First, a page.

Alaska Reference Database

The Alaska Reference Database originated as the standalone Alaska Fire Effects Reference Database, a ProCite reference database maintained by former BLM-Alaska Fire Service Fire Ecologist Randi Jandt. It was expanded under a Joint Fire Science Program grant for the FIREHouse project (The Northwest and Alaska Fire Research Clearinghouse). It is now maintained by the Alaska Fire Science Consortium and FRAMES, and is hosted through the FRAMES Resource Catalog. The database provides a listing of fire research publications relevant to Alaska and a venue for sharing unpublished agency reports and works in progress that are not normally found in the published literature.

 

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Displaying 1 - 10 of 86

Preliminary list of fire research needs in Alaska.

Person: Barnes
Year: 2010
Resource Group: Media
Source: FRAMES

America does not have a fire problem. It has many fire problems. The policy of fire exclusion through most of the 20th century seemed successful at first but eventually lead to larger, more intense, and damaging fires. By the mid-1970s federal agencies...

Person: Pyne
Year: 2010
Resource Group: Document
Source: FRAMES

From the text ... 'Because fire was such an important historic disturbance and is a large component in understanding regional differences in emissions, it is analogous to an elephant in the closet. One can think of fire frequency as the elephant....

Person: Robertson, Galley, Masters, Guyette
Year: 2010
Resource Group: Document
Source: TTRS

Over the past several decades, high-resolution sediment-charcoal records have been increasingly used to reconstruct local fire history. Data analysis methods usually involve a decomposition that detrends a charcoal series and then applies a threshold...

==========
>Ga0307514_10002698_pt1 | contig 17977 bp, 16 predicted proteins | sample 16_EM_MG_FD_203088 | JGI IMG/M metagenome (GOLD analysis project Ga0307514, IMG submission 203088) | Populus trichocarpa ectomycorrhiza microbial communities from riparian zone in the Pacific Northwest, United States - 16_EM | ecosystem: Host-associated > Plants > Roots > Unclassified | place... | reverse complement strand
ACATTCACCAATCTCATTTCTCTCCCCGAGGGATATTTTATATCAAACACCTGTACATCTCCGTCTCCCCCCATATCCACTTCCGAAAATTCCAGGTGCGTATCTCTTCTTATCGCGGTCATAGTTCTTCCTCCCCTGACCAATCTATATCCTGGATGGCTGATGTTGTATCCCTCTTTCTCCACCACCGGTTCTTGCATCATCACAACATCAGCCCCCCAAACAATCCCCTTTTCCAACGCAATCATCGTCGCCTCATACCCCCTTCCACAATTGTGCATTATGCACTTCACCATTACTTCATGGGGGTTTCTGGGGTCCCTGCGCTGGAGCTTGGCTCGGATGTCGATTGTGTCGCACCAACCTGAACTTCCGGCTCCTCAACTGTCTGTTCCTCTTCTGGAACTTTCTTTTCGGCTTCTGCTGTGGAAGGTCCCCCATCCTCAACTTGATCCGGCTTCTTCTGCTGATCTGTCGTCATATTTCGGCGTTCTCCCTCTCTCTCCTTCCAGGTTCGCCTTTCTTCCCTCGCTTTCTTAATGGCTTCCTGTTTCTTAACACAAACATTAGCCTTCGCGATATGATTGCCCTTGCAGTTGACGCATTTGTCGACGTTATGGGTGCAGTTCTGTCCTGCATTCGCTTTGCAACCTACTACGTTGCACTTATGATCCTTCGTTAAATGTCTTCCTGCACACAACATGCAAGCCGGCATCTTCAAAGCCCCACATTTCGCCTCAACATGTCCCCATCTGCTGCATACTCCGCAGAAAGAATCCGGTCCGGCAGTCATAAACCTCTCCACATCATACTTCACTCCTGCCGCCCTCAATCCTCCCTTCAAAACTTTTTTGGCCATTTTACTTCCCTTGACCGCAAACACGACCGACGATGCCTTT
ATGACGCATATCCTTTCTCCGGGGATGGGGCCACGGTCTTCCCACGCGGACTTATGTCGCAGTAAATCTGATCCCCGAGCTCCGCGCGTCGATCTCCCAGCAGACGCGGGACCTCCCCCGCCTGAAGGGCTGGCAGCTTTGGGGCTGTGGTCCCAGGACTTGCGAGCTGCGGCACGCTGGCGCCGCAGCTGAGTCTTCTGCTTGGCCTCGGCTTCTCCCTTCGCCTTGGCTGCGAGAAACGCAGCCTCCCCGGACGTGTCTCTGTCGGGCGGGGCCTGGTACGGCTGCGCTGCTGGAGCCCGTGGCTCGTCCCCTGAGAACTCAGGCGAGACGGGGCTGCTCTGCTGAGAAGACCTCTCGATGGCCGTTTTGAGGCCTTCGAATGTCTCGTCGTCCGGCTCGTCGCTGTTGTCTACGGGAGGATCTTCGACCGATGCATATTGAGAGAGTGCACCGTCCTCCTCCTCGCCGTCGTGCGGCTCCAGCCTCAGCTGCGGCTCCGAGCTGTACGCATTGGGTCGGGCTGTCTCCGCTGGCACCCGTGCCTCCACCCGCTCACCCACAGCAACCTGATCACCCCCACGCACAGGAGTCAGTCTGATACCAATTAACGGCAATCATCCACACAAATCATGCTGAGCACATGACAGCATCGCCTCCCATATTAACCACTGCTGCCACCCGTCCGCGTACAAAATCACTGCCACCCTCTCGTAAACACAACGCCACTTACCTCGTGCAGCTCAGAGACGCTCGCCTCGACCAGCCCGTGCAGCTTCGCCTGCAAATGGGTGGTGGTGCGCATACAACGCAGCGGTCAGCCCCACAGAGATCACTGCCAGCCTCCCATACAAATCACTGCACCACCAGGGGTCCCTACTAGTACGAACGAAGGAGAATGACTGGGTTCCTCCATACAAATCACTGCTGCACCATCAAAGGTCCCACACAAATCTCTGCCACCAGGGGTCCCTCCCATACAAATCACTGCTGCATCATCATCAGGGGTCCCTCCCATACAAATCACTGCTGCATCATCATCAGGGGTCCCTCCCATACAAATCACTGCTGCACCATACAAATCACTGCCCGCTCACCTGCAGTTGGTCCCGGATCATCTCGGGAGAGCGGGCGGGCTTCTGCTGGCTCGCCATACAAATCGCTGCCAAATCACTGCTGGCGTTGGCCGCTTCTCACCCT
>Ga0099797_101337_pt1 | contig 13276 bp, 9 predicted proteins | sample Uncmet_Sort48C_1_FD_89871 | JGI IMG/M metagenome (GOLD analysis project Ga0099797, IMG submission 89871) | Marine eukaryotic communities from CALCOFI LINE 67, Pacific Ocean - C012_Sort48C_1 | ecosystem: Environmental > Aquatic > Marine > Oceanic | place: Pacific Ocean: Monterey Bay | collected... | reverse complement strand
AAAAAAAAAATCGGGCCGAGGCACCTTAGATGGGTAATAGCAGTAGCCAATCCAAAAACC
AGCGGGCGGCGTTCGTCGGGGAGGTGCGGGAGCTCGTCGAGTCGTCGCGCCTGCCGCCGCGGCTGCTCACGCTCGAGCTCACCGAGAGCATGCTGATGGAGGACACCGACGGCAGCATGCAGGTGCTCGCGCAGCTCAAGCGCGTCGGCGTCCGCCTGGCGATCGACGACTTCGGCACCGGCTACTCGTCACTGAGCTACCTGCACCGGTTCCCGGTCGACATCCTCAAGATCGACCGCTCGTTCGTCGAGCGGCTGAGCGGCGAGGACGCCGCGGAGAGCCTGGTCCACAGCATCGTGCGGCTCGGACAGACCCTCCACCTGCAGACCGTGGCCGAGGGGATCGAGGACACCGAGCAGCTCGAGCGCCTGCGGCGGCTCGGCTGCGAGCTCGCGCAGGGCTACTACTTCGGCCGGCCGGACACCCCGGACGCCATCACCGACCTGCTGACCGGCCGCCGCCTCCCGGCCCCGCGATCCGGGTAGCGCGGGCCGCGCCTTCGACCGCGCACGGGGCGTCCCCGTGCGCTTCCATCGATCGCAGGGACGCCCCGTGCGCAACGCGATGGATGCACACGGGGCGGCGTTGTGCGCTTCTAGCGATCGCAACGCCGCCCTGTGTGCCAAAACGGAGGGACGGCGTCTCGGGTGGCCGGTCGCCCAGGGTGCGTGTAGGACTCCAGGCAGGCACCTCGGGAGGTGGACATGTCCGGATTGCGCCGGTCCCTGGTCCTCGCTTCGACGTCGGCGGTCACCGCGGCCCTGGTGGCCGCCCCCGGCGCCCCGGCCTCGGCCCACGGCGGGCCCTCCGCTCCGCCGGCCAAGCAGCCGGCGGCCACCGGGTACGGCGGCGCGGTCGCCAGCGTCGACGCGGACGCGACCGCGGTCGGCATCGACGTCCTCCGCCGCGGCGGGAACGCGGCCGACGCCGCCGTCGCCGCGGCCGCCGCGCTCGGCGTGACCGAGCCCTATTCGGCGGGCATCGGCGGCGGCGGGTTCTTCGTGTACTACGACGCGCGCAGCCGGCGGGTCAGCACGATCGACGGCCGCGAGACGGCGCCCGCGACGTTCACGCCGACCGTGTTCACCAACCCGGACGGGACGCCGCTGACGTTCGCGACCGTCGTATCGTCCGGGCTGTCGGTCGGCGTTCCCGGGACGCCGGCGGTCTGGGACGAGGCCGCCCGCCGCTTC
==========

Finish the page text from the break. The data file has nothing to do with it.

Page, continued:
Person: Higuera, Gavin, Bartlein, Hallett
Year: 2010
Resource Group: Document
Source: FRAMES, TTRS

With the emergence of a new forest management paradigm based on the emulation of natural disturbance regimes, interest in fire-related studies has increased in the boreal forest management community. A key issue in this regard is the improvement of our...

Person: Girardin, Ali, Hély
Year: 2010
Resource Group: Document
Source: FRAMES, TTRS

Tree species rarely exposed to burning, like in everwet tropical forests, are unlikely to be fire adapted. Therefore, one could hypothesize that these species are affected equally by burning and that tree abundance changes are linked solely to fire...

Person: Slik, Breman, Bernard, van Beek, Cannon, Eichhorn, Sidiyasa
Year: 2010
Resource Group: Document
Source: TTRS

In the eastern boreal forest of Quebec, Canada, harvesting strategies try to mimic the effects of fire on forest ecosystems, assuming that both disturbances have similar impacts. However impacts of both types of perturbations on lacustrine ecosystems,...

Person: Tremblay, Larocque-Tobler, Sirois
Year: 2010
Resource Group: Document
Source: TTRS

Determination of the direct causal factors controlling wildfires is key to understanding wildfire-vegetation-climate dynamics in a changing climate and for developing sustainable management strategies for biodiversity conservation and maintenance of...

Person: Senici, Chen, Bergeron, Cyr
Year: 2010
Resource Group: Document
Source: TTRS

In this paper, we present how elders of Pikangikum First Nation in northwestern Ontario have drawn upon their knowledge and values associated with fire to engage in fire management planning for 1.3 million hectares of their traditional boreal forest...

Person: Miller, Davidson-Hunt, Peters
Year: 2010
Resource Group: Document
Source: TTRS

Fire-scarred trees provide a deep temporal record of historical fire activity, but identifying the mechanisms therein that controlled landscape fire patterns is not straightforward. We use a spatially correlated metric for fire co-occurrence between...

Person: Kennedy, McKenzie
Year: 2010
Resource Group: Document
Source: TTRS